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Home Browse Books Book details, Fragmented Lives, Assembled Parts: Culture . As in the wake of other conquests, there were many different trends and counter-trends with respect to the acceptance and rejection of what the conquerors offered as a new and superior way of lif. .CIUDAD JUÁREZ, CHIHUAHUA, Mexico, founded in 1659 and with a current population of approximately . million people, is both the oldest colonial settlement along the .
Cover: Fragmented Lives, Assembled Parts. Chapter 3. The Problem of Color in Mexico and on the . Fragmented Lives, Assembled Parts. This is a print-on-demand title. Part II. Culture, Class, and Gender in ry Ciudad Juárez. Chapter 4. Maquiladoras, Gender, and Culture Change.
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This book comes at an excellent time, fulfilling a need to understand the .
Published August 1, 2008 by University of Texas Press.
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For that economic conquest inspired .
Although used clothing is a restricted import in Mexico, it is sold everywhere in urban markets. For that economic conquest inspired . writers to create a 'culture of empire' that legitimated American dominance by portraying Mexicans and Mexican immigrants as childlike 'peons' in need of foreign tutelage, incapable of modernizing without Americanizing, that is, submitting to the control of .
Winner, Southwest Book Award, Border Regional Library Association, 2008Association of Latina and Latino Anthropologists Book Award, 2009
Established in 1659 as Misión de Nuestra Señora de Guadalupe de los Mansos del Paso del Norte, Ciudad Juárez is the oldest colonial settlement on the U.S.-Mexico border-and one of the largest industrialized border cities in the world. Since the days of its founding, Juárez has been marked by different forms of conquest and the quest for wealth as an elaborate matrix of gender, class, and ethnic hierarchies struggled for dominance. Juxtaposing the early Spanish invasions of the region with the arrival of late-twentieth-century industrial "conquistadors," Fragmented Lives, Assembled Parts documents the consequences of imperial history through in-depth ethnographic studies of working-class factory life.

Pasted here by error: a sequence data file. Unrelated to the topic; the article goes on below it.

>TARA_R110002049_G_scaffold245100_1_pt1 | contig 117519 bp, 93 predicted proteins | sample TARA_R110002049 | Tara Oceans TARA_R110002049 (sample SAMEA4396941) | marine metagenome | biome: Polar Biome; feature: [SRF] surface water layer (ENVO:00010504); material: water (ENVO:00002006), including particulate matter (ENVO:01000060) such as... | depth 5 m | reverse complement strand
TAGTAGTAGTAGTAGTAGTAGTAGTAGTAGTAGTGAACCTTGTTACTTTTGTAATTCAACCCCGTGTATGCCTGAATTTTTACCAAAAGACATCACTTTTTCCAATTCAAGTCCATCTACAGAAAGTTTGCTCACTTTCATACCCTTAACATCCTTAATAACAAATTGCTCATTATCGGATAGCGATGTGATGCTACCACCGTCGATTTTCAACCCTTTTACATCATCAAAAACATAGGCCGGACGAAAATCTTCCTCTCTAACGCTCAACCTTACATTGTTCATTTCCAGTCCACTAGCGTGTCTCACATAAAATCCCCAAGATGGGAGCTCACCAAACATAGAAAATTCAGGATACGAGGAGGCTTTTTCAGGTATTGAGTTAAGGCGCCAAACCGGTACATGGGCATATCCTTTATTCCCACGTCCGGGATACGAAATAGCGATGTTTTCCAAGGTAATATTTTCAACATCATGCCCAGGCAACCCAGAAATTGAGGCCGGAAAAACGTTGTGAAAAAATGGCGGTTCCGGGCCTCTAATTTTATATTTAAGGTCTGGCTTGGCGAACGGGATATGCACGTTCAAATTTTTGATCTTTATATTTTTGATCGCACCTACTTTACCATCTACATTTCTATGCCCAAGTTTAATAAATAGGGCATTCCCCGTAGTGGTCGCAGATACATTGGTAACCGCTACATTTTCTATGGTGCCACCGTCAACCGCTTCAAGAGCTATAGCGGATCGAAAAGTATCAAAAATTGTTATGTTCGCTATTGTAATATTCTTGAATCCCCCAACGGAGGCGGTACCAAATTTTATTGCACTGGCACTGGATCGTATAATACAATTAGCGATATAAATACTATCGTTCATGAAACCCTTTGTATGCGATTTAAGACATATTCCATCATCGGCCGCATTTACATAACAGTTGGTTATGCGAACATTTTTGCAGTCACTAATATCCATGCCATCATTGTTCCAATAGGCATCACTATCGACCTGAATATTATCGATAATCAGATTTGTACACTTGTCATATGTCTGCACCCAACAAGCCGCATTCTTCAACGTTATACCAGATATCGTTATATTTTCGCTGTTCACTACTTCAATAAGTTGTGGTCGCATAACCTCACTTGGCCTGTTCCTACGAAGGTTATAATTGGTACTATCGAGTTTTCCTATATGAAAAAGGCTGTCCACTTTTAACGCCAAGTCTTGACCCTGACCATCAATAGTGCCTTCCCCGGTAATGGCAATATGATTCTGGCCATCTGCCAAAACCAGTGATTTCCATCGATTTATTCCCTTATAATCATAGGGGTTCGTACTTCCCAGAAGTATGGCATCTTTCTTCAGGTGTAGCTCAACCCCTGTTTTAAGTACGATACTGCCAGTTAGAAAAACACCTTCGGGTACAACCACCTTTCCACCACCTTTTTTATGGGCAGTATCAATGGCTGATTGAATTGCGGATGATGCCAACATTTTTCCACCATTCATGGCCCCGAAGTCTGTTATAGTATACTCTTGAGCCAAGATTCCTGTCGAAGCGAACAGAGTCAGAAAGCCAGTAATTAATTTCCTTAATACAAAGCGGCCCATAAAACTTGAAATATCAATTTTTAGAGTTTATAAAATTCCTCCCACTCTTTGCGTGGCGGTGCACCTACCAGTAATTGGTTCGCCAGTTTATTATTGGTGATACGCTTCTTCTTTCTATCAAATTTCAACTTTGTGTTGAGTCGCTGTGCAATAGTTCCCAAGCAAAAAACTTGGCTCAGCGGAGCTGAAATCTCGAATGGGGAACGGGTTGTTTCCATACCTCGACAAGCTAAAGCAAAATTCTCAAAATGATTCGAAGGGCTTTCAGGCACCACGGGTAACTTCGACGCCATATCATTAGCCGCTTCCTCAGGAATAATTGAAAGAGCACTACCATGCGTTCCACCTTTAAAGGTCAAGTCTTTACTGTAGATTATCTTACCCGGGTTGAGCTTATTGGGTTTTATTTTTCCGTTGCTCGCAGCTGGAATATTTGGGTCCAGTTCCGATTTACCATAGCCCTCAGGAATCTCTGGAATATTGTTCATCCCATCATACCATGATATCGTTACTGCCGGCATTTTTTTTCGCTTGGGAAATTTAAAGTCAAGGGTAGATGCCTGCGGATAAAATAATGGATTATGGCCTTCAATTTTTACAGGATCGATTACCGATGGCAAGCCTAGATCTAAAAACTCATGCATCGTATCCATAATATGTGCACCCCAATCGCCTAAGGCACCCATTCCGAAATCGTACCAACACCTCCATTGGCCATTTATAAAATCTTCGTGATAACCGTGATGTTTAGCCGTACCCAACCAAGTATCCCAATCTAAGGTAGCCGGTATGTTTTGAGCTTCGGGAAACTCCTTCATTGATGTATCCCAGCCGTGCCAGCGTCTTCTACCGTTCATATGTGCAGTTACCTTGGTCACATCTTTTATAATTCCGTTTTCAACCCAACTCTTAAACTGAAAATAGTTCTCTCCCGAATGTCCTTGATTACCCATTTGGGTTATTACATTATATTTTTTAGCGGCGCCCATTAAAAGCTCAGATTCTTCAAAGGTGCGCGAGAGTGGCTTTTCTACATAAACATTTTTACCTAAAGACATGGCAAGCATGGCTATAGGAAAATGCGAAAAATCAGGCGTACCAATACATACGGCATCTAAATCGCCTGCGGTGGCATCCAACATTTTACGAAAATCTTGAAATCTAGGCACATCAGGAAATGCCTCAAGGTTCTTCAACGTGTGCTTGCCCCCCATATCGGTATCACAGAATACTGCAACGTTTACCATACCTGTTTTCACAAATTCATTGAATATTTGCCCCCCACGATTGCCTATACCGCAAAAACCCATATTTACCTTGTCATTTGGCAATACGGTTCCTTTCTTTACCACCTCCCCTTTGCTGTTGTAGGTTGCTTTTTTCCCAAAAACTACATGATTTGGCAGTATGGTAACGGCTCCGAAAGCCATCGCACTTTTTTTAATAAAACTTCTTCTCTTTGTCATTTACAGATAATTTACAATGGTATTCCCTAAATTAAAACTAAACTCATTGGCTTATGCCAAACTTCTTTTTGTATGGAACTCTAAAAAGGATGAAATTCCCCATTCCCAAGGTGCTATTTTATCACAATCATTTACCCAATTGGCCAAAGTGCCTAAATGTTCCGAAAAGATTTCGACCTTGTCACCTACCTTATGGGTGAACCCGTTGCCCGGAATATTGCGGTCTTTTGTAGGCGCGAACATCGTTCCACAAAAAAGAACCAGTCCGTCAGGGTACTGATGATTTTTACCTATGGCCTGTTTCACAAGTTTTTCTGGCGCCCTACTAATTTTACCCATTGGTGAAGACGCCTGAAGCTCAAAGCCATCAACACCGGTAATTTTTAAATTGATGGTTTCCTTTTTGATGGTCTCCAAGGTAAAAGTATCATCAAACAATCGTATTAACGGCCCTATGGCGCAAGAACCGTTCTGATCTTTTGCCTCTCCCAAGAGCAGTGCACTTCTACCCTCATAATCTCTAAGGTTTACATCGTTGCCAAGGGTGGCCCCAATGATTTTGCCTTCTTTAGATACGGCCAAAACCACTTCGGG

By comparing the social and human consequences of recent globalism with the region's pioneer era, Alejandro Lugo demonstrates the ways in which class mobilization is itself constantly being "unmade" at both the international and personal levels for border workers. Both an inside account of maquiladora practices and a rich social history, this is an interdisciplinary survey of the legacies, tropes, economic systems, and gender-based inequalities reflected in a unique cultural landscape. Through a framework of theoretical conceptualizations applied to a range of facets—from multiracial "mestizo" populations to the notions of border "crossings" and "inspections," as well as the recent brutal killings of working-class women in Ciudad Juárez—Fragmented Lives, Assembled Parts provides a critical understanding of the effect of transnational corporations on contemporary Mexico, calling for official recognition of the desperate need for improved working and living conditions within this community.
Perfomance and Work